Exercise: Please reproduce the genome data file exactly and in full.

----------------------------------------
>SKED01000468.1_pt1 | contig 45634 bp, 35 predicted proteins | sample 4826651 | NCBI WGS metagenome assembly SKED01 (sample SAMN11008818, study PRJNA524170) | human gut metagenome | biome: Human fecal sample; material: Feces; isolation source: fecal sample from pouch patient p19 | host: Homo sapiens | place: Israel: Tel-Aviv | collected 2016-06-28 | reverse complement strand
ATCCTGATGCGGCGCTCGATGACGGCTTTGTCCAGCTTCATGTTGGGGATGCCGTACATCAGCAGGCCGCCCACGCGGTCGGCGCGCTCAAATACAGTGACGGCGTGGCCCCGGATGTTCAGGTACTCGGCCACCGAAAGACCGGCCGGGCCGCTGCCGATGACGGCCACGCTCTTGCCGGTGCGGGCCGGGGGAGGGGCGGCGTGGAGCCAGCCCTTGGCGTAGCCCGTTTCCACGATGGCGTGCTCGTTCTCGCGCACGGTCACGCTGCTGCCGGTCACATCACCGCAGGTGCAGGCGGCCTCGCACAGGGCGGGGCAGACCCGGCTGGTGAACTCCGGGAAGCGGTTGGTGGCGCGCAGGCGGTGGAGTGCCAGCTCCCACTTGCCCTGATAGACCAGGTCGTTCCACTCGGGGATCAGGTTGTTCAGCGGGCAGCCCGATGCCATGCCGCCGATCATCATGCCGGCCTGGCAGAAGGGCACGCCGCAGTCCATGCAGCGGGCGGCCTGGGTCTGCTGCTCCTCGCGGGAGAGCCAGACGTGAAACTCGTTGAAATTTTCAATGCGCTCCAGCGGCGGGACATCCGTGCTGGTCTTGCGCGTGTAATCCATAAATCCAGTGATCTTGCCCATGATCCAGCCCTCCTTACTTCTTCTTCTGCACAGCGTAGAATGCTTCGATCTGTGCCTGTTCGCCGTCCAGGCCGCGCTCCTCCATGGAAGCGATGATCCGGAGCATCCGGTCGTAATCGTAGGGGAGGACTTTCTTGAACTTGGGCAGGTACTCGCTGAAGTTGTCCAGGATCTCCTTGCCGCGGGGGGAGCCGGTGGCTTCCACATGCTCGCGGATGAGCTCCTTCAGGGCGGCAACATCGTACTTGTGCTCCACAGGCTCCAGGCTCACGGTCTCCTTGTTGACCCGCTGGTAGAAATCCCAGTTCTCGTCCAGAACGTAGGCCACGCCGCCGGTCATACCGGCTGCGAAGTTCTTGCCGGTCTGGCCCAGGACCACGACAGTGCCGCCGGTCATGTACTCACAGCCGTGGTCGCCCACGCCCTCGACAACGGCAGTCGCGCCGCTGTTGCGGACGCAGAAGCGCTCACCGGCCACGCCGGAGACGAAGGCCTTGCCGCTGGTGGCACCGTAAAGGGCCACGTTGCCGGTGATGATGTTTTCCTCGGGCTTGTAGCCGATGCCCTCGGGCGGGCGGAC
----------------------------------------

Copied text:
>SKED01000468.1_pt1 | contig 45634 bp, 35 predicted proteins | sample 4826651 | NCBI WGS metagenome assembly SKED01 (sample SAMN11008818, study PRJNA524170) | human gut metagenome | biome: Human fecal sample; material: Feces; isolation source: fecal sample from pouch patient p19 | host: Homo sapiens | place: Israel: Tel-Aviv | collected 2016-06-28 | reverse complement strand
ATCCTGATGCGGCGCTCGATGACGGCTTTGTCCAGCTTCATGTTGGGGATGCCGTACATCAGCAGGCCGCCCACGCGGTCGGCGCGCTCAAATACAGTGACGGCGTGGCCCCGGATGTTCAGGTACTCGGCCACCGAAAGACCGGCCGGGCCGCTGCCGATGACGGCCACGCTCTTGCCGGTGCGGGCCGGGGGAGGGGCGGCGTGGAGCCAGCCCTTGGCGTAGCCCGTTTCCACGATGGCGTGCTCGTTCTCGCGCACGGTCACGCTGCTGCCGGTCACATCACCGCAGGTGCAGGCGGCCTCGCACAGGGCGGGGCAGACCCGGCTGGTGAACTCCGGGAAGCGGTTGGTGGCGCGCAGGCGGTGGAGTGCCAGCTCCCACTTGCCCTGATAGACCAGGTCGTTCCACTCGGGGATCAGGTTGTTCAGCGGGCAGCCCGATGCCATGCCGCCGATCATCATGCCGGCCTGGCAGAAGGGCACGCCGCAGTCCATGCAGCGGGCGGCCTGGGTCTGCTGCTCCTCGCGGGAGAGCCAGACGTGAAACTCGTTGAAATTTTCAATGCGCTCCAGCGGCGGGACATCCGTGCTGGTCTTGCGCGTGTAATCCATAAATCCAGTGATCTTGCCCATGATCCAGCCCTCCTTACTTCTTCTTCTGCACAGCGTAGAATGCTTCGATCTGTGCCTGTTCGCCGTCCAGGCCGCGCTCCTCCATGGAAGCGATGATCCGGAGCATCCGGTCGTAATCGTAGGGGAGGACTTTCTTGAACTTGGGCAGGTACTCGCTGAAGTTGTCCAGGATCTCCTTGCCGCGGGGGGAGCCGGTGGCTTCCACATGCTCGCGGATGAGCTCCTTCAGGGCGGCAACATCGTACTTGTGCTCCACAGGCTCCAGGCTCACGGTCTCCTTGTTGACCCGCTGGTAGAAATCCCAGTTCTCGTCCAGAACGTAGGCCACGCCGCCGGTCATACCGGCTGCGAAGTTCTTGCCGGTCTGGCCCAGGACCACGACAGTGCCGCCGGTCATGTACTCACAGCCGTGGTCGCCCACGCCCTCGACAACGGCAGTCGCGCCGCTGTTGCGGACGCAGAAGCGCTCACCGGCCACGCCGGAGACGAAGGCCTTGCCGCTGGTGGCACCGTAAAGGGCCACGTTGCCGGTGATGATGTTTTCCTCGGGCTTGTAGCCGATGCCCTCGGGCGGGCGGAC